Anthropologie brings its boho-chic fashion and lifestyle world to Paris
Nestled in one of the narrow, lively streets of Paris’s Marais district, it seems as though Anthropologie has been thriving in the neighbourhood for several years. Indeed, the boho-chic mood and vibrant creativity the US brand is keen to foster fits hand in glove with the area. Yet, the US lifestyle, fashion and home decoration retailer only opened its first store in Paris on September 20, at 21 rue Sainte-Croix de la Bretonnerie, ahead of a second opening scheduled next week in the city’s central Opéra district.
Anthropologie’s 300 m2 store, at premises formerly occupied by Diesel, overlooks the street with a set of traditional shop windows, and extends at the back into a substantial space brightened by a large rectangular skylight.
“The retail area is fairly small compared to our US stores, but in Europe’s capitals you need to be located in the heart of town. Here we managed to express our DNA through an extensive selection of products ranging from apparel to home decoration, and by personalising the store,” said Luella Lane, creative director of Anthropologie Europe.
Both the ambience and the product range are appropriate to Paris. Anthropologie has a dedicated team in the French capital that curates the visual image and interior decoration of its two new stores. For the Marais boutique, it created an artisanal installation made with hundreds of hanging ginkgo leaves, and commissioned a wall fresco to Parisian illustrator Florence Balducci.
On the product side, slightly more than half of the range, which in general varies depending on the location, consists of items by Anthropologie’s own brand, the rest being of a selection of guest labels and partnerships. The new Parisian store showcases a series of local collaborations, with fashion designer Nathalie Lété, with textile designer Woola La for a line of eco-responsible scarves, and with jewellery designer Louise Hendricks.
“People sometimes say that retail is dead. Our approach is to make a visit to our stores a genuine experience, and I’m convinced that customers will go out of their way to come here,” said Lane. Anthropologie encourages customers to rummage around and discover new items, as they would do in a vintage store or a flea market. A chic one, of course.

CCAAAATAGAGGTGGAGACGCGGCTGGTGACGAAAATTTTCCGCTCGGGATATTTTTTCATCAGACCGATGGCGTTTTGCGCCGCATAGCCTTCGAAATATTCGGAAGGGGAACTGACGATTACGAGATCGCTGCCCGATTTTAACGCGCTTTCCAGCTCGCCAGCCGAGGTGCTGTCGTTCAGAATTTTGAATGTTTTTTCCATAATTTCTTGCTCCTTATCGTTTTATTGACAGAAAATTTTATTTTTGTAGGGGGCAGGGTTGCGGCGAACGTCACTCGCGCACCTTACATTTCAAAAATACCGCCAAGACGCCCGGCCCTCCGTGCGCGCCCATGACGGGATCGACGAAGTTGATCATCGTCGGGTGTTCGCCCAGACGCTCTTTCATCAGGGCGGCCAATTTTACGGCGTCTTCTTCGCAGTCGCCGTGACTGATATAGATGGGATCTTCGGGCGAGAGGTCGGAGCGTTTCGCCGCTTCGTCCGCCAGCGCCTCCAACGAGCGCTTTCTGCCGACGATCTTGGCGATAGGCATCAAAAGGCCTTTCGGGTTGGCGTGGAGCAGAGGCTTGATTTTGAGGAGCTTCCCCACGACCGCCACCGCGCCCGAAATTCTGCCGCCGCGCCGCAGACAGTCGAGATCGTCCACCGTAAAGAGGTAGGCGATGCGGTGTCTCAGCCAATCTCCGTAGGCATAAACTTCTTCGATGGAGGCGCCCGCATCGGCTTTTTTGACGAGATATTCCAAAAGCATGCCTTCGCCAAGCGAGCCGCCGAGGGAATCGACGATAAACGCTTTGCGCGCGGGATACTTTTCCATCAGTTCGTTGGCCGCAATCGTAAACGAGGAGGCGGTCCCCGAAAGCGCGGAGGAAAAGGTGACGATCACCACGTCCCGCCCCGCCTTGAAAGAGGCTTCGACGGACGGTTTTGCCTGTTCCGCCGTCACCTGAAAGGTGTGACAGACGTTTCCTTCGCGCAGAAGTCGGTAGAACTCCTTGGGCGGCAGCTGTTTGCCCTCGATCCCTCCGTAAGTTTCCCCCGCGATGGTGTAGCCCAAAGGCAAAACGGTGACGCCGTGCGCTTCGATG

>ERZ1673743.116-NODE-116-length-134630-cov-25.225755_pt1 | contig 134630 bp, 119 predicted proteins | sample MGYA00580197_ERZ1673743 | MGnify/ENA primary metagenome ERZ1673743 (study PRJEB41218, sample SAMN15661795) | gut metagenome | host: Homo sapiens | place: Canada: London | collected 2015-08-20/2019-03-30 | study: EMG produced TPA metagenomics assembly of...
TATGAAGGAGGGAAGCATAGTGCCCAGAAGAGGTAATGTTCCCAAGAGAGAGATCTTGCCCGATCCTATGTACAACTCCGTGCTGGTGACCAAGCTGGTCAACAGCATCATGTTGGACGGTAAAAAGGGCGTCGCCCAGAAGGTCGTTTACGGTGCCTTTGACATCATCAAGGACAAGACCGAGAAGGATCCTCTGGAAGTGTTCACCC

Anthropologie was created in 1992 by the Urban Outfitters group, and its price positioning is rather upmarket: while some tableware is priced at around €10, some of the dresses carry a €300 price tag.
Lane said the brand doesn’t have a specific customer target: it intends to attract women of all ages, from adolescents to grandmothers, Parisians at the Marais store and mostly tourists at the Opéra one. “We know that Paris loves us, and we are eagerly awaited here,” she added.
Anthropologie is known in France since at least 2014, when it made a first foray with concessions at the BHV Marais and Galeries Lafayette department stores. It has now dropped these collaborations, looking to establish its own store network in the country.
In 2018, Anthropologie’s global sales rose by 8.76%, reaching $1.598 billion (€1.44 billion), and it currently operates nearly 200 stores worldwide. It is only beginning to establish a foothold in Europe, where it has 15 stores. After Paris, the next destination will be Amsterdam, where Anthropologie’s first Netherlands store will be inaugurated in November.
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